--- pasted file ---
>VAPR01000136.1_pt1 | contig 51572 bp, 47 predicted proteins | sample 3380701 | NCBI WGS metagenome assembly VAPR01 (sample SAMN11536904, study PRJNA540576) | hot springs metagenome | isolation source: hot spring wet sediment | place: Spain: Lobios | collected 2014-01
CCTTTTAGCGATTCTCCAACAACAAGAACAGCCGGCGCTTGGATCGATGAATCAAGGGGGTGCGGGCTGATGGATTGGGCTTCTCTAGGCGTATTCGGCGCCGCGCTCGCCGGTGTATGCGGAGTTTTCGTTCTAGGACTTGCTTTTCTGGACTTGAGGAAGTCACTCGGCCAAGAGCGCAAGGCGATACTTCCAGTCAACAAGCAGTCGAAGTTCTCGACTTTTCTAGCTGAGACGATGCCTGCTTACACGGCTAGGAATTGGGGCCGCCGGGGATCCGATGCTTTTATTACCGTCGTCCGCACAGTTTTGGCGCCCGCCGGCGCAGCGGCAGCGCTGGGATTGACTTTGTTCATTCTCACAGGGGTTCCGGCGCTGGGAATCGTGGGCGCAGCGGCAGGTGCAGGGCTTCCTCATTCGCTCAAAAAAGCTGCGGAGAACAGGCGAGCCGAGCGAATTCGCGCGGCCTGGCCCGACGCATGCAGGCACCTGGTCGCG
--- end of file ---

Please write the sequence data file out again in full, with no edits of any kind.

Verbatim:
>VAPR01000136.1_pt1 | contig 51572 bp, 47 predicted proteins | sample 3380701 | NCBI WGS metagenome assembly VAPR01 (sample SAMN11536904, study PRJNA540576) | hot springs metagenome | isolation source: hot spring wet sediment | place: Spain: Lobios | collected 2014-01
CCTTTTAGCGATTCTCCAACAACAAGAACAGCCGGCGCTTGGATCGATGAATCAAGGGGGTGCGGGCTGATGGATTGGGCTTCTCTAGGCGTATTCGGCGCCGCGCTCGCCGGTGTATGCGGAGTTTTCGTTCTAGGACTTGCTTTTCTGGACTTGAGGAAGTCACTCGGCCAAGAGCGCAAGGCGATACTTCCAGTCAACAAGCAGTCGAAGTTCTCGACTTTTCTAGCTGAGACGATGCCTGCTTACACGGCTAGGAATTGGGGCCGCCGGGGATCCGATGCTTTTATTACCGTCGTCCGCACAGTTTTGGCGCCCGCCGGCGCAGCGGCAGCGCTGGGATTGACTTTGTTCATTCTCACAGGGGTTCCGGCGCTGGGAATCGTGGGCGCAGCGGCAGGTGCAGGGCTTCCTCATTCGCTCAAAAAAGCTGCGGAGAACAGGCGAGCCGAGCGAATTCGCGCGGCCTGGCCCGACGCATGCAGGCACCTGGTCGCG